Reply To: Staying In The Interaction

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Eric Disco

Your success rate will depend on the type of interaction. If you stop someone walking in the opposite direction on a path in the woods, your success rate may be around 10 percent. If you sit next to someone in a park and talk to them, your success rate will usually be a lot higher.

Your initial questions and statements listed above are fine. They are shallow and that’s how they should be. “What’s something good to bring to a dinner party?” “I was out looking for a book.” But then transition into something deep and meaningful as fast as possible. If she is attracted to you, she’ll try to go there with you.

The objective of this step is to get a conversation going without asking her to reveal personal information about herself (what she does, where she lives, etc). It’s not as hard as you may think. Asking her what she does for a living isn’t really a conversation. Those are just questions. A conversation is something that makes her think or search her feelings.

Think about two things here:

1) Statements that will lead to deeper conversation
2) Statements that will reveal deeper things about yourself

You could use something like this as a template.

“I recently read an article/study/book that said people spend 15 percent of their lives thinking about things they’ll never do. I started thinking if I had all that time back, what would I do. I decided I would live in every city in the world for six months. What would you do?”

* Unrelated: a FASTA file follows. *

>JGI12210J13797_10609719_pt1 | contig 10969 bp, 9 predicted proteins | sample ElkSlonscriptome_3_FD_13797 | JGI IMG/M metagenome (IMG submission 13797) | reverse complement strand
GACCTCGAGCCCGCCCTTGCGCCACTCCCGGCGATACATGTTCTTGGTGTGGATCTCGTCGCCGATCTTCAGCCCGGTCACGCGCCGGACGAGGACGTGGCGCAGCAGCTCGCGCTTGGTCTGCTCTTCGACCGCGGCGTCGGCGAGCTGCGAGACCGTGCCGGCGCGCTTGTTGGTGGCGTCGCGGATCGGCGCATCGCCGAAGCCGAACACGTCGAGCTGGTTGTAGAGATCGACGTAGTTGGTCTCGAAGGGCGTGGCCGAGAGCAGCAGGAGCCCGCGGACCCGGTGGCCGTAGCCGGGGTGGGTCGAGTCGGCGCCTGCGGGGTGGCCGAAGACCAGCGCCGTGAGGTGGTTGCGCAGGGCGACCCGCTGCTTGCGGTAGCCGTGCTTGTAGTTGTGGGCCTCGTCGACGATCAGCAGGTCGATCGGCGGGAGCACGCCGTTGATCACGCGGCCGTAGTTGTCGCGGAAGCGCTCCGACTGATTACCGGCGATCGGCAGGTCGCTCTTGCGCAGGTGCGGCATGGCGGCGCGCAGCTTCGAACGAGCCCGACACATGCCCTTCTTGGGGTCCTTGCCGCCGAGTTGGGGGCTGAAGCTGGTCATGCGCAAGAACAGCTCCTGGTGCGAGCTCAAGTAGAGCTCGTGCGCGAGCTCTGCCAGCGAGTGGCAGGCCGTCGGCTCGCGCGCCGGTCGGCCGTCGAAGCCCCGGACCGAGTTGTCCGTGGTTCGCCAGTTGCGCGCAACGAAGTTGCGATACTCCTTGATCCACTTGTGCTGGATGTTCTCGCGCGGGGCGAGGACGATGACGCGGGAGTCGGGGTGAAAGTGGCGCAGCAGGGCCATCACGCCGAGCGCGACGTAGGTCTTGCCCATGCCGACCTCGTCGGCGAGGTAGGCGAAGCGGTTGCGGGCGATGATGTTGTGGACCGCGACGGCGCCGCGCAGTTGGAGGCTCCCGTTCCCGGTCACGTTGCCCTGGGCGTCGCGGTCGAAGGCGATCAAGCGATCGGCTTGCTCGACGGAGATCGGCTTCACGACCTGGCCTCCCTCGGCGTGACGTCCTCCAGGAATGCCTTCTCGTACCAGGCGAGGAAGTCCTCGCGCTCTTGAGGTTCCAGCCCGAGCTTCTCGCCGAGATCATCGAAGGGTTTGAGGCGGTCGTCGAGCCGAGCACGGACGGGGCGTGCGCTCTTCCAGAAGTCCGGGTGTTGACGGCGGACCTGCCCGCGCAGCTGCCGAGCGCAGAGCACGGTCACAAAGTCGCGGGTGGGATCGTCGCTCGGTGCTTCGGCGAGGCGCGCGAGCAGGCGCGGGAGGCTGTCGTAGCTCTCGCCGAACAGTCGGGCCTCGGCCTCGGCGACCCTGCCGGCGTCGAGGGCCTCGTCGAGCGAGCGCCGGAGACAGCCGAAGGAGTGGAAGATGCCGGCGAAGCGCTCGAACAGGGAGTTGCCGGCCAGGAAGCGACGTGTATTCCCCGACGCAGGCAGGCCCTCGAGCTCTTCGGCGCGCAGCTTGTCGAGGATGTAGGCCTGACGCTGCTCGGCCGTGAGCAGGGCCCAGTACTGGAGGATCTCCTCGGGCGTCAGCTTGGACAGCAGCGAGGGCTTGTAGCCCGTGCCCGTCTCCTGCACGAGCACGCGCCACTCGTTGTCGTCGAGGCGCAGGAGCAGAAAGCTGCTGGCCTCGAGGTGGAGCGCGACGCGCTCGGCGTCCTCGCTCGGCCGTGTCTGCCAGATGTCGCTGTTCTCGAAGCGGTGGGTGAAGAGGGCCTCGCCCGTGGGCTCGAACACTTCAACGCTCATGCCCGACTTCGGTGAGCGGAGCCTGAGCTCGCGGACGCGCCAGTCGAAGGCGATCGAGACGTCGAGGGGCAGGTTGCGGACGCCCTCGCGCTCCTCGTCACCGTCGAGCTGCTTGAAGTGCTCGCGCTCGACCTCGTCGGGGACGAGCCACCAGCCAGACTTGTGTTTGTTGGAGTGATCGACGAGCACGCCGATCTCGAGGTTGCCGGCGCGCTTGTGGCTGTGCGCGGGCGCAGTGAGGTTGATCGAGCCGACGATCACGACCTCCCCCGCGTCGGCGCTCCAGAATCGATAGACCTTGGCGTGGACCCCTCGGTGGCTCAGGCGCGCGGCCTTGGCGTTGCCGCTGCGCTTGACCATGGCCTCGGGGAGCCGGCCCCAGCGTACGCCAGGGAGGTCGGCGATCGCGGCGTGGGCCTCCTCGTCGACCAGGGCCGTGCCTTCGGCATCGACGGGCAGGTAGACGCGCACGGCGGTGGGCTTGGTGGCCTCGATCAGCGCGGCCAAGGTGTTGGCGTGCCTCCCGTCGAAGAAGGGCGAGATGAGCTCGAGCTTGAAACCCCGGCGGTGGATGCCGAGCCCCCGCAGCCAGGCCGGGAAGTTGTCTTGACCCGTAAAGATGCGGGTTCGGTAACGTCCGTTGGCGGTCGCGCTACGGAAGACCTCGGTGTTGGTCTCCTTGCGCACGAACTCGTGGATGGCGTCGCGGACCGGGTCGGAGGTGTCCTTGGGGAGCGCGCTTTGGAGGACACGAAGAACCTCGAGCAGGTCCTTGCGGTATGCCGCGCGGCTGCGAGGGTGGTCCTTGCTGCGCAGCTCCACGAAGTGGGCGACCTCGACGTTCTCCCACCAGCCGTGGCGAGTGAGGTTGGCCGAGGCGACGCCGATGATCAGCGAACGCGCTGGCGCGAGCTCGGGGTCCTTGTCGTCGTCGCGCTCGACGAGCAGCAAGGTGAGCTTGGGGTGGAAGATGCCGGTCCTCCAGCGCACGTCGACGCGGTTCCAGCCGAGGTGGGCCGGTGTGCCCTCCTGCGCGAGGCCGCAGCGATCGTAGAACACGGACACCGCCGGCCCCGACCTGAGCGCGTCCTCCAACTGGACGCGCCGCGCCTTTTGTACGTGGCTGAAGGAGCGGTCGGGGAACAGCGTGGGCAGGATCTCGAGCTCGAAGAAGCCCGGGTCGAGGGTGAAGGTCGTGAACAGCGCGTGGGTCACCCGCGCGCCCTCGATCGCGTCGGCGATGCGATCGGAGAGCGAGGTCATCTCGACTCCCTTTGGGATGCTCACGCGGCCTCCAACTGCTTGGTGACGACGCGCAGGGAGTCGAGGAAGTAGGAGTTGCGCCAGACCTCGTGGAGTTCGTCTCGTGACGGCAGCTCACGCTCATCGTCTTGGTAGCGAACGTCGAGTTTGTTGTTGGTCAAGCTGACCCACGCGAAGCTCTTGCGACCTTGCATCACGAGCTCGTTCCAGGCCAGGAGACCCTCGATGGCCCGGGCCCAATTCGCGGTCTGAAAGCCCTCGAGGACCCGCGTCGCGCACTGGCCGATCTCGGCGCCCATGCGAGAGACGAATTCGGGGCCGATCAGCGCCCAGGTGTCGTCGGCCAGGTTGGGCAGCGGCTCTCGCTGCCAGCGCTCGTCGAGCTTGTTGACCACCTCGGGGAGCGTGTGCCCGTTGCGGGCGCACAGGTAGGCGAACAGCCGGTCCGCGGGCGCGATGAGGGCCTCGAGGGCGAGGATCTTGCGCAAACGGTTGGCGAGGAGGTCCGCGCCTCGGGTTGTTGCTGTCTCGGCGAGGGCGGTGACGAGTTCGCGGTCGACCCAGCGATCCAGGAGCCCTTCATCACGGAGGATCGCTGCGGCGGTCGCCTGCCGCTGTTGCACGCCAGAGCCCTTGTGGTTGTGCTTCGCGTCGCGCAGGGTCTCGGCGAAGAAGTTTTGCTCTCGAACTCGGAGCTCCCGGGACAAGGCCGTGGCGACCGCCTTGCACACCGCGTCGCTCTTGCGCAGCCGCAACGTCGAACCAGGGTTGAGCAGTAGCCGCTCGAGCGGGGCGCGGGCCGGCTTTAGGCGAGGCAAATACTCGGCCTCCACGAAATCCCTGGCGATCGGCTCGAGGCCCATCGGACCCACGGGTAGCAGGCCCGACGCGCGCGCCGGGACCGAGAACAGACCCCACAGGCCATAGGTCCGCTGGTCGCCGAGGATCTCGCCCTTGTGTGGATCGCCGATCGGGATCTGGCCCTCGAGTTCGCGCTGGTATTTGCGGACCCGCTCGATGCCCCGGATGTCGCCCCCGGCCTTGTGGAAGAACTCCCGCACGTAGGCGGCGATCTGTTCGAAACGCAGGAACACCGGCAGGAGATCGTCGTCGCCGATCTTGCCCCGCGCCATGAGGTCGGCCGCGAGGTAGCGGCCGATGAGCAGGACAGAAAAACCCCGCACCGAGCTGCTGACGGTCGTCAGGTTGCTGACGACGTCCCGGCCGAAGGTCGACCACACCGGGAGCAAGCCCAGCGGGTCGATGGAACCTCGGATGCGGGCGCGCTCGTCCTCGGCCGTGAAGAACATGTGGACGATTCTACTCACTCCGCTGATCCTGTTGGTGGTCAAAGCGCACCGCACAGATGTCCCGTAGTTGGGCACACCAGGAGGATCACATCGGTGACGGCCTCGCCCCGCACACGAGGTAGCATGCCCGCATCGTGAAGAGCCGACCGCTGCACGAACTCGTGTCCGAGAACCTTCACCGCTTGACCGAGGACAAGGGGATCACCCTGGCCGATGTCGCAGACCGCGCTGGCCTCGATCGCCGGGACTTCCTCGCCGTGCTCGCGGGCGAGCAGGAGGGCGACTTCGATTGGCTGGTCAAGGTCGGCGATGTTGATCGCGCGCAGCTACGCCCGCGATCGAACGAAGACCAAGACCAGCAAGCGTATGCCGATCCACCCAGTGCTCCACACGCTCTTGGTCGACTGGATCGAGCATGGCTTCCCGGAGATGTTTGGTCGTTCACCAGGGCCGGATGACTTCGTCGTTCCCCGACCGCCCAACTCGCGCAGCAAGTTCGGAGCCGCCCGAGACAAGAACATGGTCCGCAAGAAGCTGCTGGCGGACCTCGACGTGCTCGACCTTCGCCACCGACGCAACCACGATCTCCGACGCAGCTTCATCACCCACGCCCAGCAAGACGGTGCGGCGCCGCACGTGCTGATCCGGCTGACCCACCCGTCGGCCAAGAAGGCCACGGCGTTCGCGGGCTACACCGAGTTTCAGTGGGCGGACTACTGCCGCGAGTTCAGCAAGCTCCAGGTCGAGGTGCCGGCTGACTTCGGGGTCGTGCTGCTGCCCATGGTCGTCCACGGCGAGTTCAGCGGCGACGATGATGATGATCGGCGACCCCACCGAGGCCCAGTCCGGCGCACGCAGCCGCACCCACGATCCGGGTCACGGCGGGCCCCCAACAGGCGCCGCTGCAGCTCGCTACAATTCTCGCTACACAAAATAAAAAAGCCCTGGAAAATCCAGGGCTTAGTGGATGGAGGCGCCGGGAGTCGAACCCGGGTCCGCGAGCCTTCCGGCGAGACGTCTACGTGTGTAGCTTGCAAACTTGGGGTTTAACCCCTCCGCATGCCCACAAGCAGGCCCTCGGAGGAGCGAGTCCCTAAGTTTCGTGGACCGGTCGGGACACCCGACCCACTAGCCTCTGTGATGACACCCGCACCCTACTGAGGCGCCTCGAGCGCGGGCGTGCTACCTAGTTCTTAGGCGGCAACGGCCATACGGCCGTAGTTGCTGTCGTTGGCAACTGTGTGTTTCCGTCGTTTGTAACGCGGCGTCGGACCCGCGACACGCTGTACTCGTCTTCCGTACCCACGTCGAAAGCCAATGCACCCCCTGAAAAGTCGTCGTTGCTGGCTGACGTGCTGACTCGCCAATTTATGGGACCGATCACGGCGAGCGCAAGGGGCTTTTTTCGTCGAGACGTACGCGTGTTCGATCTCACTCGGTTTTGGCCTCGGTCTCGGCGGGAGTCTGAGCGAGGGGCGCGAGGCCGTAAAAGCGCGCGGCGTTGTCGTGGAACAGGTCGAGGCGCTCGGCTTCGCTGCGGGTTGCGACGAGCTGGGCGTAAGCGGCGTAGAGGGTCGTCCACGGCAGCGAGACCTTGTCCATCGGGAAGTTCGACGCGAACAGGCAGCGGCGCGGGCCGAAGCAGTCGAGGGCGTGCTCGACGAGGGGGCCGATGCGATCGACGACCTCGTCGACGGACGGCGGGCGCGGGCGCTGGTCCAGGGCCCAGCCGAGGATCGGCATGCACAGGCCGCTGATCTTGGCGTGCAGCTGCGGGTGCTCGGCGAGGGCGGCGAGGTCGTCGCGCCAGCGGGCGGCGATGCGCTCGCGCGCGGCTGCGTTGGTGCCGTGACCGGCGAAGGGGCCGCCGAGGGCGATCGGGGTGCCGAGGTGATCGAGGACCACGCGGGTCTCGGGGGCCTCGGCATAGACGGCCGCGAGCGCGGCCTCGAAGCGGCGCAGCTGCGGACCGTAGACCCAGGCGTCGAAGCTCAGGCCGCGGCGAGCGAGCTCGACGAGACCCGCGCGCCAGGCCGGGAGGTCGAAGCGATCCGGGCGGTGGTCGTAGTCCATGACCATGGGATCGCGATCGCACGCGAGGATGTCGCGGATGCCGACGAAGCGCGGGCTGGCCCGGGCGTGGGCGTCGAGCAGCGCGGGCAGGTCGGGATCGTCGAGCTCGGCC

Another one

“I was just out getting a book on philosophy. Do you like philosophy? Me and my friends have dinner parties where we discuss philosophy. At the last one we talked about regret. I decided that the only thing I really regret is not living in the moment. What do you regret?”

Coming up with some of these might require some exploration. Think about deeper conversations you have with your friends. Read some philosophy or psychology book. What questions about life interest you? Have you seen any movies lately that blew your mind?

Focus on bringing value rather than trying to get value. Instead of asking her what book she read recently, talk about a book that you read or movie you watched and what was interesting about it. Try to pick something open-ended where there is no clear answer. Try to really listen to what women say and remember what they say, because they often provide excellent subject matter to discuss in your next interactions.